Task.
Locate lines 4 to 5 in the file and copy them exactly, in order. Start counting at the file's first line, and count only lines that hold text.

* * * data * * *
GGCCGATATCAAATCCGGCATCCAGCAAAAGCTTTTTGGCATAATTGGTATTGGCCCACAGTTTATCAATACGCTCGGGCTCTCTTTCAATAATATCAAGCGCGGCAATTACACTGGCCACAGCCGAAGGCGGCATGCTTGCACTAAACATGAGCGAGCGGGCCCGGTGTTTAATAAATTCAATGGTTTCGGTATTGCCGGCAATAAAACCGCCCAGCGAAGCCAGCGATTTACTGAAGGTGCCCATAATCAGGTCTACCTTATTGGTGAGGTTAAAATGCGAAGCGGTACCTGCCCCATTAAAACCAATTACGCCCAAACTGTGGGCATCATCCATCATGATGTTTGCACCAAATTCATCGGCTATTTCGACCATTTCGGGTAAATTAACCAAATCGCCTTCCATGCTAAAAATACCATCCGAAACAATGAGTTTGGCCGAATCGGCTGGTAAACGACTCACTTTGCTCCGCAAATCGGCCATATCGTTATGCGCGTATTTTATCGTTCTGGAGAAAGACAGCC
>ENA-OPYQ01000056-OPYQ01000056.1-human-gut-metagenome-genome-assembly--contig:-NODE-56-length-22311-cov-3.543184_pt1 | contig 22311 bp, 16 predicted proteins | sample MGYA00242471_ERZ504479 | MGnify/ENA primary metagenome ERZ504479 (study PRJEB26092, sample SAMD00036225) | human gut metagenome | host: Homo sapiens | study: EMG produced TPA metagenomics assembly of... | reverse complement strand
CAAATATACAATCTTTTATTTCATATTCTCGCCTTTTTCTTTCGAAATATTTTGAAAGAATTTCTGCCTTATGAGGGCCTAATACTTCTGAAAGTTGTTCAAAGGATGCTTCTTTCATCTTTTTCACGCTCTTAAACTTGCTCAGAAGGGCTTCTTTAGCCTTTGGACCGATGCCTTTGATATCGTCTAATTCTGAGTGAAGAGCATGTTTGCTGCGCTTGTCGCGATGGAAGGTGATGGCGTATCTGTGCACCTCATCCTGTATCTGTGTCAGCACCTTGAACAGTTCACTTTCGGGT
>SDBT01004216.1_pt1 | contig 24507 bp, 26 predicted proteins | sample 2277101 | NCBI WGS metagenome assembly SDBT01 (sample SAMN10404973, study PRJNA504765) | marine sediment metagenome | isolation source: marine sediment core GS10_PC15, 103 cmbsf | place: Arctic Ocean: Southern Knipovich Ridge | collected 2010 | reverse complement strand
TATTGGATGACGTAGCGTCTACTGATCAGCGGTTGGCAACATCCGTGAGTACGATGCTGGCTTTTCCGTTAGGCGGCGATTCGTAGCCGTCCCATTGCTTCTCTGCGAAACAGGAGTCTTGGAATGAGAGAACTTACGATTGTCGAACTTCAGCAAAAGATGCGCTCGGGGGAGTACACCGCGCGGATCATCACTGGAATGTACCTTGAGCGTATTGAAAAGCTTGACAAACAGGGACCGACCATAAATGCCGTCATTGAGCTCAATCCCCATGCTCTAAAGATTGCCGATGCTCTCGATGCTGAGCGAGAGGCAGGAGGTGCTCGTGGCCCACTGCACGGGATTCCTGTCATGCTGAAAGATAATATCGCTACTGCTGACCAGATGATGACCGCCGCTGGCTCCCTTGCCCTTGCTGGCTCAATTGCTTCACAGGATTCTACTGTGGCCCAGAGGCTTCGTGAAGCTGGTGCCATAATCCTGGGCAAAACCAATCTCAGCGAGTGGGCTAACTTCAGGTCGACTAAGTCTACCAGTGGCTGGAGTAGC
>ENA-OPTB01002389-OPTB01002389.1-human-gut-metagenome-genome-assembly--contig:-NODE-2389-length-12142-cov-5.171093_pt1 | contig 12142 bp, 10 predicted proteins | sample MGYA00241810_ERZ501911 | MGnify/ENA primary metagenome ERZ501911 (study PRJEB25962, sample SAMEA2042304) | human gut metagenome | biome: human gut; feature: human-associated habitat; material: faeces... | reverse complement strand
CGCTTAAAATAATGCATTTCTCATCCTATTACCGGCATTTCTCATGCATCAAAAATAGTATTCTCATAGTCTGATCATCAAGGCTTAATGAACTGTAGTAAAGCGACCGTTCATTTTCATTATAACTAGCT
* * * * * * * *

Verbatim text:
>SDBT01004216.1_pt1 | contig 24507 bp, 26 predicted proteins | sample 2277101 | NCBI WGS metagenome assembly SDBT01 (sample SAMN10404973, study PRJNA504765) | marine sediment metagenome | isolation source: marine sediment core GS10_PC15, 103 cmbsf | place: Arctic Ocean: Southern Knipovich Ridge | collected 2010 | reverse complement strand
TATTGGATGACGTAGCGTCTACTGATCAGCGGTTGGCAACATCCGTGAGTACGATGCTGGCTTTTCCGTTAGGCGGCGATTCGTAGCCGTCCCATTGCTTCTCTGCGAAACAGGAGTCTTGGAATGAGAGAACTTACGATTGTCGAACTTCAGCAAAAGATGCGCTCGGGGGAGTACACCGCGCGGATCATCACTGGAATGTACCTTGAGCGTATTGAAAAGCTTGACAAACAGGGACCGACCATAAATGCCGTCATTGAGCTCAATCCCCATGCTCTAAAGATTGCCGATGCTCTCGATGCTGAGCGAGAGGCAGGAGGTGCTCGTGGCCCACTGCACGGGATTCCTGTCATGCTGAAAGATAATATCGCTACTGCTGACCAGATGATGACCGCCGCTGGCTCCCTTGCCCTTGCTGGCTCAATTGCTTCACAGGATTCTACTGTGGCCCAGAGGCTTCGTGAAGCTGGTGCCATAATCCTGGGCAAAACCAATCTCAGCGAGTGGGCTAACTTCAGGTCGACTAAGTCTACCAGTGGCTGGAGTAGC